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J. M. Keynes and the Visible Hands

This is the first installment of a six-part Public Books series on how the 1919 Treaty of Versailles shaped our present age. Read series editor Joanne Randa Nucho’s introduction here.

“I’ve never been so miserable as for the last two or three weeks,” wrote John Maynard Keynes to his mother in 1919. “The Peace is outrageous and impossible and can bring nothing but misfortune behind it. … Well, I suppose I’ve been an accomplice in all this wickedness and folly, but the end is now at hand.”1 When Keynes returned sick and tired from Paris, where he had represented the British Treasury at the Versailles Peace Conference, he was looking for a way to register his deep mortification with the treaty and the events that had led to it. Sharing some of his reservations, Undersecretary of State for Foreign Affairs Lord Robert Cecil encouraged him to write something up: “If you had the time to write a brilliant article exposing from a strictly economic point of view the dangers of the Treaty, it might do a great deal of good.”2 Doing a great deal more than that, Keynes sat down and wrote The Economic Consequences of the Peace.

Published in December 1919, Keynes’s book was a sensation. Running quickly into several editions in Britain and America, the book caught fire not only as a wickedly smart condensation of the political and economic doubts that had been forming on both sides of the Atlantic but also—maybe even more so—for its ruthlessly personal depictions of Lloyd George, Georges Clemenceau, and Woodrow Wilson. After all, where else could one read about the thickness of Clemenceau’s boots or the shape of Wilson’s hands (figure 1)?

Even more than its acerbic caricatures, Keynes’s harrowing characterization of Versailles as a “Carthaginian peace” meant to destroy Germany’s economic future struck a deep chord in Europe and America. Indeed, his idea became a kind of received wisdom about what went wrong in 1919. Even critics of the book’s tone or its politics had to more or less accept its economic argument: “Very few,” wrote Étienne Mantoux in the immediate wake of the Second World War, “attempted to criticize in any detail Mr. Keynes’s findings on the economic side of the Peace Treaty.”3 After all, how could they criticize those findings when it was Keynes—the brilliant, urgent, stylish, polymathic Keynes—who had found them?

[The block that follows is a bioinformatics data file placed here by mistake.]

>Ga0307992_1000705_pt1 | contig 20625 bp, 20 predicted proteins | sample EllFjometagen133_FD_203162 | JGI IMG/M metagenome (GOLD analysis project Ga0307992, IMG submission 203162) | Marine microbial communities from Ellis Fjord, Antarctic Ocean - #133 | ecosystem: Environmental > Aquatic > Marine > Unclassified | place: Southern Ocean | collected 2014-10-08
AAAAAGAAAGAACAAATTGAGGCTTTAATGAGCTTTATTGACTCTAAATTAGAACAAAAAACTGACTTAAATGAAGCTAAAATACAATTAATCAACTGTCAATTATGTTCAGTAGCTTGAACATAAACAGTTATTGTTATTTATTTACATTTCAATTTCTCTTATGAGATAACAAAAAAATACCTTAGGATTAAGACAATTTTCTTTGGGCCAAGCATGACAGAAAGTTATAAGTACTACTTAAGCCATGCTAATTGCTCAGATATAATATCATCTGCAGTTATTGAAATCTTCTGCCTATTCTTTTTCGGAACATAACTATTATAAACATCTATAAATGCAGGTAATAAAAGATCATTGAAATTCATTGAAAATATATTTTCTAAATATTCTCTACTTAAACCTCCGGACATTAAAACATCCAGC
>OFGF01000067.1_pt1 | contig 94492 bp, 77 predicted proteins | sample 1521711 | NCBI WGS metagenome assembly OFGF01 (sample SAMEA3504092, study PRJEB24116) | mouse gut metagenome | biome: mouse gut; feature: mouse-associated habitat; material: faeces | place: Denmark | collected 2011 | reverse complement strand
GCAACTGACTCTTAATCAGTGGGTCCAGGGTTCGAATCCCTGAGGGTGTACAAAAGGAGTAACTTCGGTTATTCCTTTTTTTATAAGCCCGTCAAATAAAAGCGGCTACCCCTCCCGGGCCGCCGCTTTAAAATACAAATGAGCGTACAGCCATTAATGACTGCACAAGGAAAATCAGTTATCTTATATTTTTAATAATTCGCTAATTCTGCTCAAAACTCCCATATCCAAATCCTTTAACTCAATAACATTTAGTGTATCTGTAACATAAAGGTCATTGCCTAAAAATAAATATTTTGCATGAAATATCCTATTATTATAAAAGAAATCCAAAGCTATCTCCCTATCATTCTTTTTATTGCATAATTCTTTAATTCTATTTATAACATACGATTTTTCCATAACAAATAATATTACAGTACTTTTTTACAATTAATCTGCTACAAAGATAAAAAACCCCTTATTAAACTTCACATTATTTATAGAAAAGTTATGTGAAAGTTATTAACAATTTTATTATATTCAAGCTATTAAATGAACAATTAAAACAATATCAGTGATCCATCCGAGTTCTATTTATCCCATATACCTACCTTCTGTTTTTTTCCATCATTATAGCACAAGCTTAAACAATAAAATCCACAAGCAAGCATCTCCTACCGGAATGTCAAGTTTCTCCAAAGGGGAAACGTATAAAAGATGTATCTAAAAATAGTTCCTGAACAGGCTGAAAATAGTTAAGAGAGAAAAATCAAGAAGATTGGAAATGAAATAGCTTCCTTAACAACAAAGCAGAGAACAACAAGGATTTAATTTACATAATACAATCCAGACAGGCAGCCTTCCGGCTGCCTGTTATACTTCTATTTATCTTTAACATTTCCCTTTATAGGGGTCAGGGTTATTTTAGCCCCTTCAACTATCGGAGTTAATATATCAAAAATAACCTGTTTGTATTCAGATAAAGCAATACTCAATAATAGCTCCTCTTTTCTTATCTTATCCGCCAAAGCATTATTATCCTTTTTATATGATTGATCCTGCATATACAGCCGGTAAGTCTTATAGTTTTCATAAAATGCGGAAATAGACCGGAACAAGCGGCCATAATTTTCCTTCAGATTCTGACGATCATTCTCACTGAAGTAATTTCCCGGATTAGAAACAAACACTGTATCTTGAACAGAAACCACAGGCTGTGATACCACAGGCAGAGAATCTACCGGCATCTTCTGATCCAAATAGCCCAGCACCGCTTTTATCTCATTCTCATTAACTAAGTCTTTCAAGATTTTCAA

Although Keynes’s idea of a Carthaginian peace has held on to its status as a powerfully persuasive kind of common sense, some critics—beginning with Mantoux in 1946—have pointed out that, in the long run, Keynes actually got a lot wrong. The most obvious example: Keynes dangerously underestimated Germany’s economic capacity to bear the cost of war reparations; as a result, those predicting again and again Germany’s economic collapse were caught off guard when the country proved able not only to withstand the terms of the treaty but also to thrive during a decade of military and industrial development. As A. J. P. Taylor puts it in The Origins of the Second World War, “Setting one thing against another, the only economic effect of reparations was to give employment to a large number of bookkeepers.”4

The limits of Keynes’s predictions become all the more striking when we see how elements of his analysis were later put to blunt use as military propaganda. Leaning on a crude version of the story that Keynes had told, Hitler vilified the “ridiculous, monstrous, infamous, indefensible” terms of the treaty, and used that language as an excuse to rile his base and to move his new army into Poland, Czechoslovakia, France, and beyond.5

Read entire article at Public Books